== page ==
Main business of Mideast talks awaits Clinton's return

Jerusalem remains key issue at Camp David


THURMONT - The peace teams at the Camp David summit meeting were marking time yesterday waiting for President Clinton's return this afternoon from the G-8 conference in Japan, while observation of the Jewish Sabbath resuited in a day of small-group discussions.

American officials, who have honored a news blackout, did not divulge even the daily schedule or menu yesterday. It remained unclear whether progress has been made in Clinton's absence, or whether he will return to face the same key dispute over Jerusalem's sovereignty and whether that dispute still holds the power to shut down the open-ended summit meeting without a resolution.

Friday, Prime Minister Ehud Barak of Israel, Indirectly through confidants, and Clinton, directly to reporters, expressed hope that the meeting could produce an agreement, which suggested that the impasse had been broken.

But, from Egpt a spokesman for President Hosni Mubarak, whom all three leaders have consulted during their days here, said that the situation inside had deteriorated since Clinton's departure, with the Israelis demonstrating inflexibility. "Let's wait until Clinton comes back," said Maged Abdel Fattah, the Spokesman.

Abdel Fattah said that he was not sure if the Egyptian president had played a role in extending the meeting, which was pronounced dead and then reborn within the space of 1 1/2 hours late Wednesday night. Mubarak had been asked to help, and he was trying, the spokesman said. During his phone call with Clinton on Wednesday, the conversation focused on Jerusalem and specifically "on ways and means to convince Chairman Arafat," he said.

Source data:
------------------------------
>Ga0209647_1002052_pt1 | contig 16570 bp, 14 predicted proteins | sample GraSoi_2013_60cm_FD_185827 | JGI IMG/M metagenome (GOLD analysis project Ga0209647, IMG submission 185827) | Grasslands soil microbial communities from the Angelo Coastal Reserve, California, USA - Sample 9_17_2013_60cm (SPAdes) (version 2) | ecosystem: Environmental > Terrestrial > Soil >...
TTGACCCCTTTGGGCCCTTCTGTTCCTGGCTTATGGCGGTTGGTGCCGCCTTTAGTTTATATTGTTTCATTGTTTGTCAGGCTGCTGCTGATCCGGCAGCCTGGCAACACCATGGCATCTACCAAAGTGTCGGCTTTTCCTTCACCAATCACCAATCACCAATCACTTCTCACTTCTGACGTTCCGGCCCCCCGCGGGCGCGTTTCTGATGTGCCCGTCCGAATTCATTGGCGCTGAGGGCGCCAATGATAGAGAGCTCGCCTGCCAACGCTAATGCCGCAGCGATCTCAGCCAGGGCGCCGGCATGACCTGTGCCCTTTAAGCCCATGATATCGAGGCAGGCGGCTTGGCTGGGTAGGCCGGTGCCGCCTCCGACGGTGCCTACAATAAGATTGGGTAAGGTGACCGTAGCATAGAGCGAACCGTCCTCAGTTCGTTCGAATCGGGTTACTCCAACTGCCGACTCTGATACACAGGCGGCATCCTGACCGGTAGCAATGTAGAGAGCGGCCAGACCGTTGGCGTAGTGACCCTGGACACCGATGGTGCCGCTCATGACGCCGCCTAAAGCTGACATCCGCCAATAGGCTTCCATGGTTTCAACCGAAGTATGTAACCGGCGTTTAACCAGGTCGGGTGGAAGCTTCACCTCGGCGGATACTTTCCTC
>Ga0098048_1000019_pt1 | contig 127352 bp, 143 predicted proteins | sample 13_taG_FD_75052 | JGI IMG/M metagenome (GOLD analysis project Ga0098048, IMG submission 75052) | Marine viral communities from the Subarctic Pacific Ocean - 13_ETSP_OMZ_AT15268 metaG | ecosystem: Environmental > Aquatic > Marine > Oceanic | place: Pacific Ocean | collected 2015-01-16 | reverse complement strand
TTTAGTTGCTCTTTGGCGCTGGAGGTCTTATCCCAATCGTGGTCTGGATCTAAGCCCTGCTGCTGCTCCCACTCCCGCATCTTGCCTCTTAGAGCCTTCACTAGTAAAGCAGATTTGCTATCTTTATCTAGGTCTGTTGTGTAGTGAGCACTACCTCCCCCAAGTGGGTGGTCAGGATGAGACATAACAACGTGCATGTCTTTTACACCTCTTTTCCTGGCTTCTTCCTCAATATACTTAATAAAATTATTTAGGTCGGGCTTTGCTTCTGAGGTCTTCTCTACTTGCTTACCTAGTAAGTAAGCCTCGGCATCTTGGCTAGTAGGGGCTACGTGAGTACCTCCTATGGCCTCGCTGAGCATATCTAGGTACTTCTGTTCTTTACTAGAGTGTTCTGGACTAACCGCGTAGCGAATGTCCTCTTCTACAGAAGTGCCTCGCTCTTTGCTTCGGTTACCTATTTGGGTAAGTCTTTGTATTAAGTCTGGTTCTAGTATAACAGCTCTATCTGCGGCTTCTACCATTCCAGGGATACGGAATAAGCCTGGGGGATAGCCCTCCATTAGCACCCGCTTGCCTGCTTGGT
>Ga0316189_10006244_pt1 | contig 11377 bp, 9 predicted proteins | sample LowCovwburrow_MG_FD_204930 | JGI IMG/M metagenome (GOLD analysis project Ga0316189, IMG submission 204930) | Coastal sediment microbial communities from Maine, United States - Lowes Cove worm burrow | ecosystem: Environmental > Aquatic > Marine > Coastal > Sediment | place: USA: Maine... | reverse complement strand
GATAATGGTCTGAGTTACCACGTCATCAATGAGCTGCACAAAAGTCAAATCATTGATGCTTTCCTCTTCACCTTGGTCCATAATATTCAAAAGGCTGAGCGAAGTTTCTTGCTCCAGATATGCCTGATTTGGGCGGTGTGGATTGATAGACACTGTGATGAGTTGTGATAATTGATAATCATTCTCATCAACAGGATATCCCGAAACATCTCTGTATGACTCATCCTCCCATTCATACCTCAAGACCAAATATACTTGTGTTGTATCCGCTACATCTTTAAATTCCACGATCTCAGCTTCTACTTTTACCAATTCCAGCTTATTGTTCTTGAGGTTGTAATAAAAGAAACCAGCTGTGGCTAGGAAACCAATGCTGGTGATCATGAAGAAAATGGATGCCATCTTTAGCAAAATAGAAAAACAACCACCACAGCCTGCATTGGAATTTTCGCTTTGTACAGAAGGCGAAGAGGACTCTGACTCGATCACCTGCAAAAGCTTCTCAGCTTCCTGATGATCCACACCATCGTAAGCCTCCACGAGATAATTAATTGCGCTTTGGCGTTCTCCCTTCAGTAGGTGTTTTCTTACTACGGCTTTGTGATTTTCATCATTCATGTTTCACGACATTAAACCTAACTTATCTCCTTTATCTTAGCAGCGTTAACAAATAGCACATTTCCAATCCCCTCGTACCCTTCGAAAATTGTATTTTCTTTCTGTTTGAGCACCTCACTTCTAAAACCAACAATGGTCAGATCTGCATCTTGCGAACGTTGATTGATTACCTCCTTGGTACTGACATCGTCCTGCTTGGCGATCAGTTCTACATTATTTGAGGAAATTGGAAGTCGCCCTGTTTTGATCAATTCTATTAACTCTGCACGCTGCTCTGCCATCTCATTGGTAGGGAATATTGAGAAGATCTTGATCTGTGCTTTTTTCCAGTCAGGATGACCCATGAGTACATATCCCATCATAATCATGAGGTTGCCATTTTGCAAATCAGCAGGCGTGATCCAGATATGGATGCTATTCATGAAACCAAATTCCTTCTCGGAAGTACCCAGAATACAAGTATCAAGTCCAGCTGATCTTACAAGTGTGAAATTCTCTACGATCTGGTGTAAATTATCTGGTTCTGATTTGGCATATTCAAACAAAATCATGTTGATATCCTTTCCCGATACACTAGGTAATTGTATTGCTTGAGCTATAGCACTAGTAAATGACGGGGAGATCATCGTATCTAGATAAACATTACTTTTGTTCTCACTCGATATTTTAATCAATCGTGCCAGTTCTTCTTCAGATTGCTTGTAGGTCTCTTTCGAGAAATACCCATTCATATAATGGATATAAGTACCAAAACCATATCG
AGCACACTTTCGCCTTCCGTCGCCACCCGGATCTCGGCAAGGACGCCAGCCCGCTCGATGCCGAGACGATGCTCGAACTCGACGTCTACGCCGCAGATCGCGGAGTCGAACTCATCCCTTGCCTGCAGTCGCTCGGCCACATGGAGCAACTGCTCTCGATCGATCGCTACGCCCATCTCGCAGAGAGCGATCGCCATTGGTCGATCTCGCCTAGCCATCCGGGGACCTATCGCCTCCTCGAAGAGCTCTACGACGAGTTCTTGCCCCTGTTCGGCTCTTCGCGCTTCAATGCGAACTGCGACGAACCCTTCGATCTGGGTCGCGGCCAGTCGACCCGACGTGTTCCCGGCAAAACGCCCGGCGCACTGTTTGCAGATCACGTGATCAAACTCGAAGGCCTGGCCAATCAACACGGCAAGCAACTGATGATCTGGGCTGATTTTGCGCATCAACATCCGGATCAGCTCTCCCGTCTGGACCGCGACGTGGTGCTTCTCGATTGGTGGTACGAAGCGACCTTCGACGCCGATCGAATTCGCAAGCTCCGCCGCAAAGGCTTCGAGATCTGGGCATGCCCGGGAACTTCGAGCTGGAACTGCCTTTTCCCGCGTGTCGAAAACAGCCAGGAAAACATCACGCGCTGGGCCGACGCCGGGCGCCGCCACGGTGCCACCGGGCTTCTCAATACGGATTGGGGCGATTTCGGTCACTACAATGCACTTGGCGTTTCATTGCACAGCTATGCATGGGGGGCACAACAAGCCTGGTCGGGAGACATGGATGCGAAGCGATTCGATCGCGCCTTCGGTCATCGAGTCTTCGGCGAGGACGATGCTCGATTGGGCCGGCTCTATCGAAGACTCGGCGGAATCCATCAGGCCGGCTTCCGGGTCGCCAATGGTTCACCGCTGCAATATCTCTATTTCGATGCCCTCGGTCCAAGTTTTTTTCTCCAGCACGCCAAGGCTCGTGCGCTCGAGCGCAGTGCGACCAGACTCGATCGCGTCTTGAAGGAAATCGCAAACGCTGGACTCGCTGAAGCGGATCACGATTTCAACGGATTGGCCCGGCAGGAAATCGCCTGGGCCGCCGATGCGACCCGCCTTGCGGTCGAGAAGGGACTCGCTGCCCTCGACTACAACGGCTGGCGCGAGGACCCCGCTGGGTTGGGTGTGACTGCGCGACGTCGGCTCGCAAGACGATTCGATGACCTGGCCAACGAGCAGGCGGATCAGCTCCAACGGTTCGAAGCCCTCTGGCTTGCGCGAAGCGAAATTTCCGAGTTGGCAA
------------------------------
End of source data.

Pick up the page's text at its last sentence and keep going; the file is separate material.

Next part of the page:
"But President Mubarak stressed that Jerusalem is the core issue in this whole conference," Abdel Fattah said. "The Issues of refugees and the percentage of land are issues that, with some compromise, will fall into place."

The Israelis have reportedly softened their position to consider extending limited or joint sovereignty to the Palestinians in some Arab neighborhoods in Jerusalem, while leaving the status quo in the walled Old City, home to Christians, Muslims, Jews and holy sites for all three monotheistic faiths.

But Arafat has insisted that he does not have a mandate from the Arab world to do anything less than regain soverignty over all of East Jerusalem, which was lost to Israel during the 1967 war.

"We all have full trust in Arafat's judgment," Abdel Fattah said. "We don't cast any doubt on his handling of Jerusalem and the holy places. Most -- well, maybe you can exclude some ... in Iran -- believe this."

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